- The Red Sox have plenty of leverage in their pursuit of Phillies lefty Cole Hamels, writes Peter Abraham of the Boston Globe. That’s because “even the second-best deal [Amaro] can get for Hamels from the Red Sox is likely better than he can get elsewhere,” as Abraham puts it. Even taking on most of the Hamels deal is going to leave plenty of value left to be accounted for in any trade scenario — another topic that Steve and I discuss — but Abraham suggests that the gap might be bridged by a package fronted by lefty Henry Owens and including several other top prospects not named Betts, Swihart, or Rodriguez.
Rickie Weeks doesn’t think that he’ll be back with the Brewers next season, he tells Tom Haudricourt of the Milwaukee Journal-Sentinel. Weeks, who has an $11.5MM club option that won’t be exercised, didn’t request a final appearance with the team in the season’s last game. “I told the manager if the time permitted itself during the game to put me out there, OK. If not, so be it,” he said. “Life still goes on. It’s not like this is the end of all (things). I’m the type of person that I move on. That’s the way it is. I don’t think I’m going to be here next year. It’s just for me to go out there and move forward with my life.”
Some more NL Central items as the playoffs loom…
- Francisco Rodriguez also spoke to Haudricourt about his future, and unlike Weeks, who seems resigned to being elsewhere, K-Rod hopes to return to the Brewers in 2015. “I definitely know where I want to be,” he said. “I want to be here. But it is not my decision.” As Haudricourt points out, Milwaukee’s trade for Jonathan Broxton and his $9MM salary next season could give Broxton the inside track for the closer’s gig and push K-Rod out of the picture. The team additionally saw a breakout performance from Jeremy Jeffress and expects to have Jim Henderson returning to health.
- MLB.com’s Tom Singer spoke with Pirates general manager Neal Huntington about the team’s lack of an impact trade this summer in a recent Q&A. Huntington wasn’t sure whether it was more satisfying to get to the postseason on the back of some well-executed trades (such as last year’s acquisition of Marlon Byrd and Justin Morneau) or to get there by trusting his internal options. “This July 31 (non-waiver Trade Deadline) we wanted to, we were willing to, give up prospects as we did last August. We worked hard to find the right deal, large and small, and we couldn’t find the right impact coming in the door to match the impact that would’ve been going out the door.”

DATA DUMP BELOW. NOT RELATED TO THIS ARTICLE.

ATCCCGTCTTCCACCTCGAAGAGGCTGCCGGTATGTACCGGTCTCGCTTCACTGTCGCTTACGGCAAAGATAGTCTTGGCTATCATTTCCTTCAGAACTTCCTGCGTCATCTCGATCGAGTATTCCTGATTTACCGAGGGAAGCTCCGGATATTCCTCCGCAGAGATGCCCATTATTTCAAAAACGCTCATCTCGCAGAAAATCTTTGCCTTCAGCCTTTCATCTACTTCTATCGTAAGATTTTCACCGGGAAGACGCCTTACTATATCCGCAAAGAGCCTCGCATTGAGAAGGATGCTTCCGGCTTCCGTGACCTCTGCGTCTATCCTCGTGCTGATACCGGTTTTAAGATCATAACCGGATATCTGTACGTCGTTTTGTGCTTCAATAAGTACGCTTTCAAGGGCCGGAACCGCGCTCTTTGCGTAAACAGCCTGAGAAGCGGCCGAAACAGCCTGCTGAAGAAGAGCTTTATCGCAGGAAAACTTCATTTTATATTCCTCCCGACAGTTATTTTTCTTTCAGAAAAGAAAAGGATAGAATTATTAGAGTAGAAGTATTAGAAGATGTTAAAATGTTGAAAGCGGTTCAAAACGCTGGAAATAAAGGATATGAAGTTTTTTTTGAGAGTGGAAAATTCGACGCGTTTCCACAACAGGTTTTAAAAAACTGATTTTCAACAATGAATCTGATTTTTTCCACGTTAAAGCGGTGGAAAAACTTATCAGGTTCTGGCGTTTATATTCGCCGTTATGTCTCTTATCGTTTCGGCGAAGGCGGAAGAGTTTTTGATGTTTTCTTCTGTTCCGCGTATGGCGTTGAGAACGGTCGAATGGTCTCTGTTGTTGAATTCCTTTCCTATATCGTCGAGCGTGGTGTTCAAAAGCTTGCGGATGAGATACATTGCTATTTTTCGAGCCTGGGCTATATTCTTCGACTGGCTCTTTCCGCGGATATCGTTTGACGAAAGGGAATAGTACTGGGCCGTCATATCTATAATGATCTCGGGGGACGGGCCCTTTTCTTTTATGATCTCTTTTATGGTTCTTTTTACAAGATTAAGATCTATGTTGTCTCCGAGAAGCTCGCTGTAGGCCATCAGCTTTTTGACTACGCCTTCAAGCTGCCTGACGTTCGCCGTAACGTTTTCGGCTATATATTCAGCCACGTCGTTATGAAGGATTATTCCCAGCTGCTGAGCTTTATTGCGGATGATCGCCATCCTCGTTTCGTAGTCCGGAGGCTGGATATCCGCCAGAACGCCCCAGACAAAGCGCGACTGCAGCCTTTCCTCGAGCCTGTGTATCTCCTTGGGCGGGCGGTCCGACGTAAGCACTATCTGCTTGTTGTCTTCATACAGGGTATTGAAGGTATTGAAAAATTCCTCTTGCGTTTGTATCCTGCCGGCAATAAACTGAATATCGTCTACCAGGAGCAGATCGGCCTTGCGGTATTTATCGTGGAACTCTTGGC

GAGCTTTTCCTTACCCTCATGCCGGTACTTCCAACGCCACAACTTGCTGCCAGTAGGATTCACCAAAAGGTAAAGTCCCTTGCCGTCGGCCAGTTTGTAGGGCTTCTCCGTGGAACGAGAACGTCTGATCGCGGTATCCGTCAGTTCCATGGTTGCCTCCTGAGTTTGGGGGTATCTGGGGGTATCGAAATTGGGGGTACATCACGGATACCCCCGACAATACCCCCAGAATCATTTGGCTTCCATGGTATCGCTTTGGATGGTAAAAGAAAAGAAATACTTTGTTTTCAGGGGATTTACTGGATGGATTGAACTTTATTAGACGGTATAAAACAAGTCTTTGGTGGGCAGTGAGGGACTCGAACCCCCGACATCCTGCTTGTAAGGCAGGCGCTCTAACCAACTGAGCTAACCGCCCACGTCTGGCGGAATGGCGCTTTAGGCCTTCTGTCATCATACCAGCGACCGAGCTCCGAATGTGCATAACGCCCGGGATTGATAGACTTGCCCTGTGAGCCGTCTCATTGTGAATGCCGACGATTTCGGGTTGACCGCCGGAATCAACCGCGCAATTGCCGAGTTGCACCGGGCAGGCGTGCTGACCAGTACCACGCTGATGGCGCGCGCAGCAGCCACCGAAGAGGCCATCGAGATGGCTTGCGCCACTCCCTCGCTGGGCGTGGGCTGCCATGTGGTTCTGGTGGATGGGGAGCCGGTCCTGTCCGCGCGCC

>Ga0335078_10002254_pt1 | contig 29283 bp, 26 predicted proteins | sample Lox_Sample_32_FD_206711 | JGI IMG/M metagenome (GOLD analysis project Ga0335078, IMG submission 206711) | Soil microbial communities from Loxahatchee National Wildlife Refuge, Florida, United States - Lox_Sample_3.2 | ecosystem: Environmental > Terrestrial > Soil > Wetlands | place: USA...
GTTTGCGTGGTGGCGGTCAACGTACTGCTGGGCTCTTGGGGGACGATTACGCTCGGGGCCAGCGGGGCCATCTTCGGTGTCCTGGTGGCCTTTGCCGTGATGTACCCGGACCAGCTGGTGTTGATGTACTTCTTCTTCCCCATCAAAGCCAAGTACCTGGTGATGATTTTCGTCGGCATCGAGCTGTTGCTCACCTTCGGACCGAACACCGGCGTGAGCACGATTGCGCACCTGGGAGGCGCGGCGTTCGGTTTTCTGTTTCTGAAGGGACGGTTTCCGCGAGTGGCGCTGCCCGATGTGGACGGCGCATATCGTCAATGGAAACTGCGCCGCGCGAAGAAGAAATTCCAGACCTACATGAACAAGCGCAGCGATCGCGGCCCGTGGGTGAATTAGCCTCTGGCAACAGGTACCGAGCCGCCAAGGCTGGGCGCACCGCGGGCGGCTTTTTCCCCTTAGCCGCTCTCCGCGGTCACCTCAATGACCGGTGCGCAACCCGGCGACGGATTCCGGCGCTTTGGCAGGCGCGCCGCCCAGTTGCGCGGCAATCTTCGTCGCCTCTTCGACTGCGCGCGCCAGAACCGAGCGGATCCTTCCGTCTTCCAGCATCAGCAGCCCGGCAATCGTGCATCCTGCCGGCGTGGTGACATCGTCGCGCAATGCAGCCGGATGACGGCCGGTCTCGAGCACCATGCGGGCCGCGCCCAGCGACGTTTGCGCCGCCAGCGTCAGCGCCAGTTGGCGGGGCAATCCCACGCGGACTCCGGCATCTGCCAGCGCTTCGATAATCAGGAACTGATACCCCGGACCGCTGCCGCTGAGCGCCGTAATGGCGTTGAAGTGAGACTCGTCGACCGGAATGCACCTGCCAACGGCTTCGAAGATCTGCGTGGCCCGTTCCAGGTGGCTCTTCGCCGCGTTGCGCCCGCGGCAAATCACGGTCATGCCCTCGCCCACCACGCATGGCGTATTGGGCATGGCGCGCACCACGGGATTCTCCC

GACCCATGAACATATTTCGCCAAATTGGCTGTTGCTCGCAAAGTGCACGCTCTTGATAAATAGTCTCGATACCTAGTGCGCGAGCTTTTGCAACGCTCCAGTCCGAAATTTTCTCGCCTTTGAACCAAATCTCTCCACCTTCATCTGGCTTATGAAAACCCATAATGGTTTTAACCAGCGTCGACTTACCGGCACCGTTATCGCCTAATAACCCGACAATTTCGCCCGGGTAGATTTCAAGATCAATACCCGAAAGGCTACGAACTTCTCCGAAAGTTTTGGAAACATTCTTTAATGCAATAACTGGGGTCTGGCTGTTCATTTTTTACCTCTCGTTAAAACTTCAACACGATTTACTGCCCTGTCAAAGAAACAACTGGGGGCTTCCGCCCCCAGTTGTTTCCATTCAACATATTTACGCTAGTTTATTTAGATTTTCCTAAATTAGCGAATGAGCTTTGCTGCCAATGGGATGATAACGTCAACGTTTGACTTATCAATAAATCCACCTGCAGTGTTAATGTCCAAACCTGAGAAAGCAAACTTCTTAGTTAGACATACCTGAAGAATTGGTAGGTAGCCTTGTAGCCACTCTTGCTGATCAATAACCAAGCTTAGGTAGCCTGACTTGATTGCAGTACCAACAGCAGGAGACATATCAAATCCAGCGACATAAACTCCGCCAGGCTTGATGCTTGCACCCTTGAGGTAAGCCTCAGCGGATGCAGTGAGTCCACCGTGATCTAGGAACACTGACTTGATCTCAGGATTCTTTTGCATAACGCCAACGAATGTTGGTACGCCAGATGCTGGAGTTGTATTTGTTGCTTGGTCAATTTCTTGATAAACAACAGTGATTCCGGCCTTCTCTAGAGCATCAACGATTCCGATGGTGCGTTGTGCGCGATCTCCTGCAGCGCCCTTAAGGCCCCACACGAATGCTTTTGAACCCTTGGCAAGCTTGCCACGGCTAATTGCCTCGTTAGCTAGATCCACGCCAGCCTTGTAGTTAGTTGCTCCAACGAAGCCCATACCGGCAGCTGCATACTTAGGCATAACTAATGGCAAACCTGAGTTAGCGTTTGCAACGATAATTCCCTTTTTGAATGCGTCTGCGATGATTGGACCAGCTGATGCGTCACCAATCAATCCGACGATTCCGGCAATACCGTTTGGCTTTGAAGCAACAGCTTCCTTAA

- Huntington also touched on the timeline of Gregory Polanco‘s promotion to the Majors, noting that he wishes Neil Walker wouldn’t have gotten hurt. Had Walker remained healthy, Josh Harrison wouldn’t have had to shift to second base — a move that necessitated the promotion of Polanco, according to Huntington. “I hated [promoting Polanco]. I really did,” said Huntington. As the GM explained, the team thought Polanco was “borderline ready,” but he also stated: “There’s a reason why that Triple-A level exists, why most guys who have had success at the Major League level have experienced Triple-A beyond 250 at-bats.” Polanco got off to a blistering start in his first two weeks but has batted just .204/.275/.324 since and started just three games in September.
The Reds announced that they have acquired right-handers Kevin Shackelford and Barrett Astin from the Brewers to complete the Jonathan Broxton trade. Cincinnati originally sent Broxton to Milwaukee in exchange for a pair of players to be named later on Aug. 31 — the last significant deal before the deadline for newly acquired players to be eligible for postseason play.
Shackelford and Astin ranked 21st and 22nd, respectively, among Brewers prospects heading into the 2014 season, according to Baseball America. However, neither player cracked Milwaukee’s top 20 list on MLB.com’s midseason list.
The 25-year-old Shackelford is the more advanced of the two prospects, as he reached Double-A this season and posted a combined 3.69 ERA with 5.2 K/9 and 2.7 BB/9 in 70 2/3 relief innings between that level and Class-A Advanced. BA felt that he should have reached Triple-A, if not the Majors, this season in their preseason scouting report, but Shackelford’s Double-A struggled (4.86 ERA in 50 innings) may have held him back. BA noted that he can touch 97 with his fastball and gets whiffs on his slider, making him a potential late-inning reliever. They did, however, note that the slider can be inconsistent — something he’ll likely look to improve upon in 2015. However, the fact that he’ll turn 26 next season and has yet to reach Triple-A suggests that Shackelford is far from a sure thing to end up as a consistent piece in the Cincinnati bullpen.
Astin, 23 next month, was the Brewers’ third-round pick in 2013. He served as Arkansas’ closer as the team pushed to the College World Series, and BA noted that while he may not be durable enough to remain a starter, he could move quickly as a reliever. Indeed, Astin posted a 5.55 ERA as a starter this season in 96 2/3 innings, but he turned in a terrific 2.27 ERA in 26 relief innings. Overall, he posted a 4.96 ERA with 6.0 K/9 and 2.7 BB/9 in 121 1/3 innings at Class A.